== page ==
Science

Researchers successfully 3D print blood vessels, a ‘game changer’ for artificial organs

Above: An illustration of the inside of a blood vessel.

Image Credit: Mopic / Shutterstock

Hundreds of thousands of people die annually because the demand for organs far exceeds the donor supply. Artificial organs could save those lives — and scientists just made a huge breakthrough in the field by “bio-printing” artificial vascular networks.

Researchers from the University of Sydney, MIT, Harvard, and Stanford have successfully bio-printed blood vessels, offering 3D-printed organs access to nutrients, oxygen, and waste-disposal routes, according to a study published Monday.

“While recreating little parts of tissues in the lab is something that we have already been able to do, the possibility of printing three-dimensional tissues with functional blood capillaries in the blink of an eye is a game changer,” said Dr. Luiz Bertassoni, the study’s lead author and a University of Sydney researcher.

The vascular network of the human liver.

Above: The vascular network of the human liver.

To 3D print vascular networks, the researchers fabricated fine, interconnected fibers with an advanced bioprinter. Then they coated those fibers with human endothelial cells — these sit between circulating blood and vessel walls in the interior of blood vessels — and subsequently applied a protein-based material. They hardened the whole structure with light, then delicately removed the fibers, leaving behind a complex network of hollow cell material. After a week, those cells organized themselves into stable capillaries.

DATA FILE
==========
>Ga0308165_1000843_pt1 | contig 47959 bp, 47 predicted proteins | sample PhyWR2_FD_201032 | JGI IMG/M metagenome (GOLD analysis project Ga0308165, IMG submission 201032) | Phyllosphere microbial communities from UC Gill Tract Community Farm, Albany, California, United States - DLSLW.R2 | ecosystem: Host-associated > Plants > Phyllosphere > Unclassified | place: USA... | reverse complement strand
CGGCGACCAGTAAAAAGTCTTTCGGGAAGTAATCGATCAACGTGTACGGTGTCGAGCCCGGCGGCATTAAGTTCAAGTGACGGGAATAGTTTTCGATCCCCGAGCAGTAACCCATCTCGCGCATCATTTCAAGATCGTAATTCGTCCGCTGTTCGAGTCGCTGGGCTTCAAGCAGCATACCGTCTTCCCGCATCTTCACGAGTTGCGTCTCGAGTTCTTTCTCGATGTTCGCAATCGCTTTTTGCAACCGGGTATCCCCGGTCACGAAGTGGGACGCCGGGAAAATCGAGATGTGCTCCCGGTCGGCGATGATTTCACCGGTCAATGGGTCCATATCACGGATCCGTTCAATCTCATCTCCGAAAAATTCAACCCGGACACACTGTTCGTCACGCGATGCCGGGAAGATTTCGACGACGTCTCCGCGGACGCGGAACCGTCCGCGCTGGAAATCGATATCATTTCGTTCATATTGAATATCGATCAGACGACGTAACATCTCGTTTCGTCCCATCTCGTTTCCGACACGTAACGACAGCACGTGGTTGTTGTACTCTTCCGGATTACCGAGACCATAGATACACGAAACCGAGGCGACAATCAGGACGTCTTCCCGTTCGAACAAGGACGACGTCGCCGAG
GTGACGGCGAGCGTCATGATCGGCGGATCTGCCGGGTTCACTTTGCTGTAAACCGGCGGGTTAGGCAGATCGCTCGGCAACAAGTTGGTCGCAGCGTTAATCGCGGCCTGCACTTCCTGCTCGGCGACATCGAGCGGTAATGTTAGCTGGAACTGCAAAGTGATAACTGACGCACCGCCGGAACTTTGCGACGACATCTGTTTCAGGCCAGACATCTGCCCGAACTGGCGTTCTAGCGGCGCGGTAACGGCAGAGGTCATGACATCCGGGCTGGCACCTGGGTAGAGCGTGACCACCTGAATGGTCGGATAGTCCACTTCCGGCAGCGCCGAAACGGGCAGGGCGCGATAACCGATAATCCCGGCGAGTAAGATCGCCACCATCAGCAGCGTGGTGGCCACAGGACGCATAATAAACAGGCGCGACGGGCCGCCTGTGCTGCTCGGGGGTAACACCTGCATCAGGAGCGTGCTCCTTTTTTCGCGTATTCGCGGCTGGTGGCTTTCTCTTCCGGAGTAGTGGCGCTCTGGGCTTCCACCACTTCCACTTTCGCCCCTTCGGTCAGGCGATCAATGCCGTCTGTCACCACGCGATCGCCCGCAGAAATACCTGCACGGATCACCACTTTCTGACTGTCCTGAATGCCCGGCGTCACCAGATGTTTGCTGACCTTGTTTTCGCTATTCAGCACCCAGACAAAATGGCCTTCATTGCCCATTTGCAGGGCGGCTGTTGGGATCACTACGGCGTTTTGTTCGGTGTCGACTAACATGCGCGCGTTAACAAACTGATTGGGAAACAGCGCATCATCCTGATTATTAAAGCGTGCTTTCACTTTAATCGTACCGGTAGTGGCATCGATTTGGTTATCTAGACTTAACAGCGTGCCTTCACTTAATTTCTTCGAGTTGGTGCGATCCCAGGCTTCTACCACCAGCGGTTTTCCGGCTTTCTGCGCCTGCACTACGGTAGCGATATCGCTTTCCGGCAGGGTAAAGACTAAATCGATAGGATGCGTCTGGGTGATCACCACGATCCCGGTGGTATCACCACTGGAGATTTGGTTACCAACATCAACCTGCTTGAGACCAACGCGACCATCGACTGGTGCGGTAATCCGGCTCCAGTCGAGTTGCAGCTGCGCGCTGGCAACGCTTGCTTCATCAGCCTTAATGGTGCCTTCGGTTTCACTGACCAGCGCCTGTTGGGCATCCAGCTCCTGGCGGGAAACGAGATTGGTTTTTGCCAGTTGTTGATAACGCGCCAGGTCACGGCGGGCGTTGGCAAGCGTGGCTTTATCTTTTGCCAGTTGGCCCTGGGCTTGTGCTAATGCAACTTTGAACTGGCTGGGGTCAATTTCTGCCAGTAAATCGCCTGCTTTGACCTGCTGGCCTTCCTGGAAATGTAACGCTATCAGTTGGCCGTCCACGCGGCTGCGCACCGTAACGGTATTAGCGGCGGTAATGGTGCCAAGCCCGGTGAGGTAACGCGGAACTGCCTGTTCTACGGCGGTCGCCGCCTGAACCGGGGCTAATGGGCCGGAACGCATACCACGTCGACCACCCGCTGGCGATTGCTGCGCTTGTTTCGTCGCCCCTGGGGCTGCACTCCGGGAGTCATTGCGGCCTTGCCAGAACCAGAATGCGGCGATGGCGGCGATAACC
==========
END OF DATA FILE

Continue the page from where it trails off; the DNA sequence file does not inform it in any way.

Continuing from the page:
Cells inside the bioprinted vascular networks survived, differentiated, and proliferated at better rates than cells that received no nutrient supply, the study found.

“Imagine being able to walk into a hospital and have a full organ printed — or bio-printed, as we call it — with all the cells, proteins, and blood vessels in the right place, simply by pushing the ‘print’ button on your computer screen,” said Bertassoni.

That’s still “far away,” he said, but this new research is a key advancement toward achieving that goal.

Scientists have had some earlier success growing blood vessels in labs, engineering veins by taking donated blood vessel cells and placing them on tubular, biodegradable scaffolding. But 3D printing technology could make the process substantially more feasible by increasing speed and cutting costs.

Via: 3DPrint.

22 comments
John Kuo
John Kuo

we send them to Mars, or, Gliese 832 c

Andrea Rishmawi
Andrea Rishmawi

I feel like they did this on Grey's Anatomy...it's a good era when science is getting ideas from TV dramas.

Irshu EK
Irshu EK

lets start 3D printing hearts, making the world a better place

Monica Lewandowski
Monica Lewandowski

Maybe now they will be able to show that saturated fat doesn't cause atherosclerosis.

Michael J. Sumner
Michael J. Sumner

everybody dies... we'll just live longer and healthier & I for one could do with about another 200 yrs... sooo much 2 do & c.

Sunny Kumar
Sunny Kumar

some new kind of virus will break and lives will still be lost. Nature has its way to maintain balance

Arun Das
Arun Das

A big step towards artificial organ generation and a small step towards immortality!

David Nader
David Nader

What are we gonna do with all the people when nobody dies?